Sifting through the layers – exploring FTO rights in the cosmetics industryPosted on
An early adopter of using intellectual property (IP) to protect its innovation, the cosmetics industry has reached a point in its development where many players have built up a sizeable IP portfolio. In IP terms the sector is a mature market, well-informed about the IP rights available to protect cosmetics. So much so that this has created a new issue – the problem of having the freedom to operate (FTO). In this fiercely competitive industry, there are many unexpired historic IP rights, often buried under layers of subsequent IP, which lie dormant but still have the legal clout to cause problems for those companies caught sleeping.
Imagine the scene: a company’s new plumping cream is a runaway success, smashing sales targets and creating a media storm. Then a letter from a law firm is delivered, informing the business that the product infringes the IP rights of another company and demanding immediate removal of the product from the market and payment of a hefty damages sum. What can the enterprise do, except perhaps wish that it had assessed its FTO?
In the context of IP, an FTO assessment looks at whether there is an infringement of the patent, design or trade mark rights of a third party. The steps in establishing FTO include conducting a clearance search to locate relevant IP, and analysing the search results to determine whether or not what the company is doing, or what it plans to do, constitutes an IP infringement.
From a patent perspective, a massive misconception we frequently encounter as attorneys is that if a company has its own patent it cannot infringe corresponding third party rights. This is not true. Patents, as with all IP rights, are exclusive rights. In other words they prevent unauthorised use of a product or process, but do not automatically give the owner the right to use them.
Another misconception is thinking that the plumping cream may not be worthy of patent protection because ‘everyone has been making creams this way for years’. This can be a dangerous strategy as it cannot be assumed that the formulation has not been patented in the past and is free to use. An existing patent may be protecting anything from a specific combination of a few ingredients in the formulation to a method of making the formulation.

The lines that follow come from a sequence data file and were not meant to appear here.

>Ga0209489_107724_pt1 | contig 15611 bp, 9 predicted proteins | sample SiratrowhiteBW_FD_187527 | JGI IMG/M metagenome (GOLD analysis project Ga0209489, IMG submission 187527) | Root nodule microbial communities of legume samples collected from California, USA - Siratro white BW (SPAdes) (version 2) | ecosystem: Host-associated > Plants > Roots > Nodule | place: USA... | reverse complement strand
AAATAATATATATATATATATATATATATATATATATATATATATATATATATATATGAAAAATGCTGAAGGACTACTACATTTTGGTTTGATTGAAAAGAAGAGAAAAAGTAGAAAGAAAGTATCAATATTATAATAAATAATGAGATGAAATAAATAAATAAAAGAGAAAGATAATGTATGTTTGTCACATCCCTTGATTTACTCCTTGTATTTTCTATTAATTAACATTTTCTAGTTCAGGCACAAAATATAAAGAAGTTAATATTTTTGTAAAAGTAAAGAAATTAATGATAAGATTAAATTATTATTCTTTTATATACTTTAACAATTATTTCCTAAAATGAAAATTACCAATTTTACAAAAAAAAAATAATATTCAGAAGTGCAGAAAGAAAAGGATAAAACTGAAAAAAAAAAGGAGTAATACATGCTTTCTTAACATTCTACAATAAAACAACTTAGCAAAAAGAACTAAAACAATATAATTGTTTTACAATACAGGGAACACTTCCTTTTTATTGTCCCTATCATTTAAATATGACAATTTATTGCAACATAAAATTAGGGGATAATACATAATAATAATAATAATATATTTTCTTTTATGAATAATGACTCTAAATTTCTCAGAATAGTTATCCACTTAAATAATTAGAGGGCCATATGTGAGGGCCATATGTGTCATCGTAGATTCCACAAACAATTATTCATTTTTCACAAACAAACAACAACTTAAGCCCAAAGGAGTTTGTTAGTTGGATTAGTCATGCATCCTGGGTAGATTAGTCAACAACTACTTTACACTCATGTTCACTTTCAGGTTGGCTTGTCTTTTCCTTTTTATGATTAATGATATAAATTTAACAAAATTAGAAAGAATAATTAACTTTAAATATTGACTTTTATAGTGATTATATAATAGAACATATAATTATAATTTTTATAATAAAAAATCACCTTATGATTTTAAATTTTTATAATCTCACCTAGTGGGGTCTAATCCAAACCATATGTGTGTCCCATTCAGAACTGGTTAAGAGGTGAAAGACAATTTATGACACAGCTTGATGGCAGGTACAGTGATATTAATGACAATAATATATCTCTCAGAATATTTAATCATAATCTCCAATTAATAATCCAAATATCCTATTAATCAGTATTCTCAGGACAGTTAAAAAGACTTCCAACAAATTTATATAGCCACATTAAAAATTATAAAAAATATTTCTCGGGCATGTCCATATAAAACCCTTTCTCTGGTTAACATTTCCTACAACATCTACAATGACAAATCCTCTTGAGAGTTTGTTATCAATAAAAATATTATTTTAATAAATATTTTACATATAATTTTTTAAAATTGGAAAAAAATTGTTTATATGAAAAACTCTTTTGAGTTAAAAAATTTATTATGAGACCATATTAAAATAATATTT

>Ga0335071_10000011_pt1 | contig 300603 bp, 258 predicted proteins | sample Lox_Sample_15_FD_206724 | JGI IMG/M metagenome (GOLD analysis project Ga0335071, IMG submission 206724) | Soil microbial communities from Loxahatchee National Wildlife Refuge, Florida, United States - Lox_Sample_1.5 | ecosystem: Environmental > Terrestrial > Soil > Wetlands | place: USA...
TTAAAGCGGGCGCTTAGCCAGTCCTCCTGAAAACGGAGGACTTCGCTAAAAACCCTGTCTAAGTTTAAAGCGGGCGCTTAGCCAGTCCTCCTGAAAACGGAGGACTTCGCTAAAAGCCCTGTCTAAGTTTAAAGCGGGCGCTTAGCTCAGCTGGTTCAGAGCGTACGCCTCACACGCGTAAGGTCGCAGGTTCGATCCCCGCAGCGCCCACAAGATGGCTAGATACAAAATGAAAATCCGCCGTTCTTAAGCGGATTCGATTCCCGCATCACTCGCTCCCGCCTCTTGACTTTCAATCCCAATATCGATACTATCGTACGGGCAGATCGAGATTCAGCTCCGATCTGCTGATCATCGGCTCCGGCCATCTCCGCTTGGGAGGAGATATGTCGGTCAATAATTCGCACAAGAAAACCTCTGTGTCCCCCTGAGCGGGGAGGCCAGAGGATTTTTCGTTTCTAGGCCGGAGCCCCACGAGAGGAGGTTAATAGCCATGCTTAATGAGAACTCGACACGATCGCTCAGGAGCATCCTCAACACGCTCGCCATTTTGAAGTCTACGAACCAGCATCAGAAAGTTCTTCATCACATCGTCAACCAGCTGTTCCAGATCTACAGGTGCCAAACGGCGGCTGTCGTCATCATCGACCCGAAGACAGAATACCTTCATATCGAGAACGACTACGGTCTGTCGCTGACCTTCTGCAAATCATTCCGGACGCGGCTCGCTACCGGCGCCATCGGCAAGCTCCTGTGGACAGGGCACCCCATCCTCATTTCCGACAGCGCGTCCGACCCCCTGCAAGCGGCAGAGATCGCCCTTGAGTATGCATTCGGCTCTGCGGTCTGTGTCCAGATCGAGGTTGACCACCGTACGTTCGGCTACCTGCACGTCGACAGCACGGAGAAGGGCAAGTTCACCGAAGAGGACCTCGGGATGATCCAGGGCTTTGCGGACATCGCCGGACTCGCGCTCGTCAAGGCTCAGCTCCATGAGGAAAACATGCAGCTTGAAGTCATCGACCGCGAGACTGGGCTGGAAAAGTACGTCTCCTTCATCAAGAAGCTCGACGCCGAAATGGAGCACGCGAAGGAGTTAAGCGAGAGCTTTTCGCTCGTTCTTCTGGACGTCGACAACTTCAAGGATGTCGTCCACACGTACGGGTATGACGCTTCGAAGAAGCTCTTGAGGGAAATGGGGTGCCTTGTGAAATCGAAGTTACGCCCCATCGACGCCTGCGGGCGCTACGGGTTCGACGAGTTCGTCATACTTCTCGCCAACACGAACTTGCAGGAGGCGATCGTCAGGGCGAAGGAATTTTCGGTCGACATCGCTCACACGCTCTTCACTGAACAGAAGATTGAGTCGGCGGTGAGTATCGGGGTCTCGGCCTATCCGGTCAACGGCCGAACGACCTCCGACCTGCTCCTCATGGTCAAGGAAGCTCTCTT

Naturally, as patent attorneys, we would always advocate evaluating your FTO position. Having a true understanding of the IP landscape gives a clear picture of exactly what infringement risks may be lurking around the corner. Whether this applies to an enterprise bringing a product to market for the first time, or extending its reach around the globe, the importance of clearing the way for product commercialisation should not be overlooked.
‘The earlier the better’ is the answer to when is the best time to evaluate your FTO position. That way, if you find yourself in a potentially infringing situation, modifications to your product may still be possible in the earlier stages of product development or decisions made to commercialise the product in carefully chosen countries to avoid patent infringement. Prevention is the best strategy, both in terms of overall cost and peace of mind.
However, if you have already received the scary-looking letter from the law firm, or after reading this article are now worried that you might, it is not time to panic. Yet. Patents do have their limitations. For example they are limited territorially, in scope and in duration. It is even possible that the product you are alleged to infringe should not have been granted a patent in the first place.
There is no denying that assessing IP infringement and everything else that comes with it is complex. Sometimes even the really big players do not get it right: earlier this year L’Oréal’s Smartbond hair repair product was found to infringe a patent owned by Olaplex.
At Barker Brettell, our dedicated cosmetic team has a great deal of experience working with clients in the industry, advising on FTO and developing cost-effective strategies for avoiding IP infringement. If you would like to discuss any of the subjects in this article or anything else, please email Lucy Hill or your usual cosmetic contact at Barker Brettell.